But it’s not all misery and angst. There is humour too. Some of it rather silly and drawn out, an aspect of A Perfect Day I didn’t enjoy. But other humour is put to good use. The locals, an interpreter informs the aid workers, laugh all the time at everything – a coping mechanism, I imagine, as life here is not very humorous. Or is it? Humour does seem to win out in the end; despite all the efforts of the workers it is serendipity that triumphs, hence: A Perfect Day.

A Perfect Day – a movie that emphasises the importance of living just for the moment (for yesterday and tomorrow do not exist says Mambrú) – is a slow-moving film that will not be to everyone’s taste. It is worth watching though for its very uniqueness. It is currently showing at select Ster Kinekor theatres in South Africa.

Mr Peabody and Sherman – an animation for adults too

A review by Brenda Daniels

Mr. Peabody & Sherman is a clever, funny, children’s animated adventure film. It contains fun science fiction elements, historic and educational features, and a modern setting with relationships. The 3D format makes for enjoyable viewing.

Based on a 1960s animated TV series, the story features an impossibly intelligent little dog as the title character, Mr. Peabody. Sherman is Mr. Peabody’s (human) adopted son. A scientist extraordinaire, Mr. Peabody has invented a time machine which he and Sherman use to visit past eras.

So we see them making a trip to an anti-royalist France and to ancient Troy and Egypt. They meet famous people like Marie Antoinette, Leonardo da Vinci, and many more. These excursions provide a wealth of education for Sherman, and the audience, and are a source of clever humour adults will pick up on.

Far from being a socially inept genius, however, Mr. Peabody is also into hip hop dancing, sword fighting, cocktail mixing – you name it; he can do it. And when it comes to looking after his son, Mr. Peabody is just as “human” as the rest of us. He worries about Sherman attending school for the first time. In fact it’s on Sherman’s first day at school that the story really begins.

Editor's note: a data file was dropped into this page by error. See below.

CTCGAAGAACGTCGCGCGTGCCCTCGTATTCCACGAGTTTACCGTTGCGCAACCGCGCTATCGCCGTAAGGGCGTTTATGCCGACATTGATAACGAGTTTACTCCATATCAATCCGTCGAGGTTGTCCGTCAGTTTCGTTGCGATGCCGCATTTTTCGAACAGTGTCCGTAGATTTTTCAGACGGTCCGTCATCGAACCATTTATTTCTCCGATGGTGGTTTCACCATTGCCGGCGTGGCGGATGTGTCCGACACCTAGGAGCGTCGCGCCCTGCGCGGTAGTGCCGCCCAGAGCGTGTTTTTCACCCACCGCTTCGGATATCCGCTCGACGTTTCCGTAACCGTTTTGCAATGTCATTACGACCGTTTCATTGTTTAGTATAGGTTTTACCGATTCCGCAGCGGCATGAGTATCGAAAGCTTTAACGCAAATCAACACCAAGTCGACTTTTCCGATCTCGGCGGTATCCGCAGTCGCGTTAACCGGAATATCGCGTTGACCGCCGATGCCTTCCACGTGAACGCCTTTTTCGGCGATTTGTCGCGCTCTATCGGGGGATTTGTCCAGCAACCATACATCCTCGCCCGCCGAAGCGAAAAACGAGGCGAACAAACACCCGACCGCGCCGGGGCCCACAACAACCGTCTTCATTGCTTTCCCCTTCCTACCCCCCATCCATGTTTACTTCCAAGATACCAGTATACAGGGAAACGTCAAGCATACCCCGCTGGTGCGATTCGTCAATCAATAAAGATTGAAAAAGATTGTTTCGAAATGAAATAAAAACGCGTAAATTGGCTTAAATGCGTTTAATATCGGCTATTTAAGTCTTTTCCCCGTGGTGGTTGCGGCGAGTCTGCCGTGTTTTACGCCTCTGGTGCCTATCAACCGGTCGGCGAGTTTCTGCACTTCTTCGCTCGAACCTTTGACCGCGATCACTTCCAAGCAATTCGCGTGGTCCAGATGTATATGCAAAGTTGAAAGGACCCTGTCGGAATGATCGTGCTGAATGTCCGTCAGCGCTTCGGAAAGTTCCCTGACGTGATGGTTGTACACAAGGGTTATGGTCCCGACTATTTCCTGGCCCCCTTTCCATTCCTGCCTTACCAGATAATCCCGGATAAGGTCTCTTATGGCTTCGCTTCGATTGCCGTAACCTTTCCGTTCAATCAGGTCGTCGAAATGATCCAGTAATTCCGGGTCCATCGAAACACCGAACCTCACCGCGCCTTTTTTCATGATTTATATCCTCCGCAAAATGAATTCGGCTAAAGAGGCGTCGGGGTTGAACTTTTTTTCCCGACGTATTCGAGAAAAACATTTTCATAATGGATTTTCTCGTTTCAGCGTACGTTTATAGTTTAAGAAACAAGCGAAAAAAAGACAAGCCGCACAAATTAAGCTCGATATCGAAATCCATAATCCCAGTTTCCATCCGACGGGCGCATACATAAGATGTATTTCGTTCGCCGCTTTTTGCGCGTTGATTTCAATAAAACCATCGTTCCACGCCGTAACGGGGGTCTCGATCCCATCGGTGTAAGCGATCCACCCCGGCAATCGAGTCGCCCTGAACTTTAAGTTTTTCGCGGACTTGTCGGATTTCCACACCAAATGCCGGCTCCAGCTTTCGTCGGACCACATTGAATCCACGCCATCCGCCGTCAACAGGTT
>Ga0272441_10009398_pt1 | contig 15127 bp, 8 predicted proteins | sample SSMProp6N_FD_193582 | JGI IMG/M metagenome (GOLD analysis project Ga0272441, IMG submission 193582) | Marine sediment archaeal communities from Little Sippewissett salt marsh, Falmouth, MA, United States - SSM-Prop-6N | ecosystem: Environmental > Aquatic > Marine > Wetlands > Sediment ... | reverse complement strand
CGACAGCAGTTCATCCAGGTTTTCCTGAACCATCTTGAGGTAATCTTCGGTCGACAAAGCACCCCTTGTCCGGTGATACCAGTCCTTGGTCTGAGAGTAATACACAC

After a rather sorry encounter with a mean school girl called Penny, Sherman and his dad are launched into an exciting adventure. The ensuing action sees them battling a collision of the past and present, dealing with modern school politics and personalities, and facing off the complications in their own relationship.

The film is rated PG and runs for an entertaining one and a half hours. As an adult I thoroughly enjoyed the clever humour and original mix of genres. Older children who like something a little meaty will enjoy the educational aspects, parcelled as they are in adventure and funny relationships. Very little children will miss the meaning in the dialogue.

Mr. Peabody & Sherman opens today, 20 March, at NuMetro cinemas (3D) in South Africa.

Source: Creative Commons

Source: Creative Commons

Source: Creative Commons

Source: Creative Commons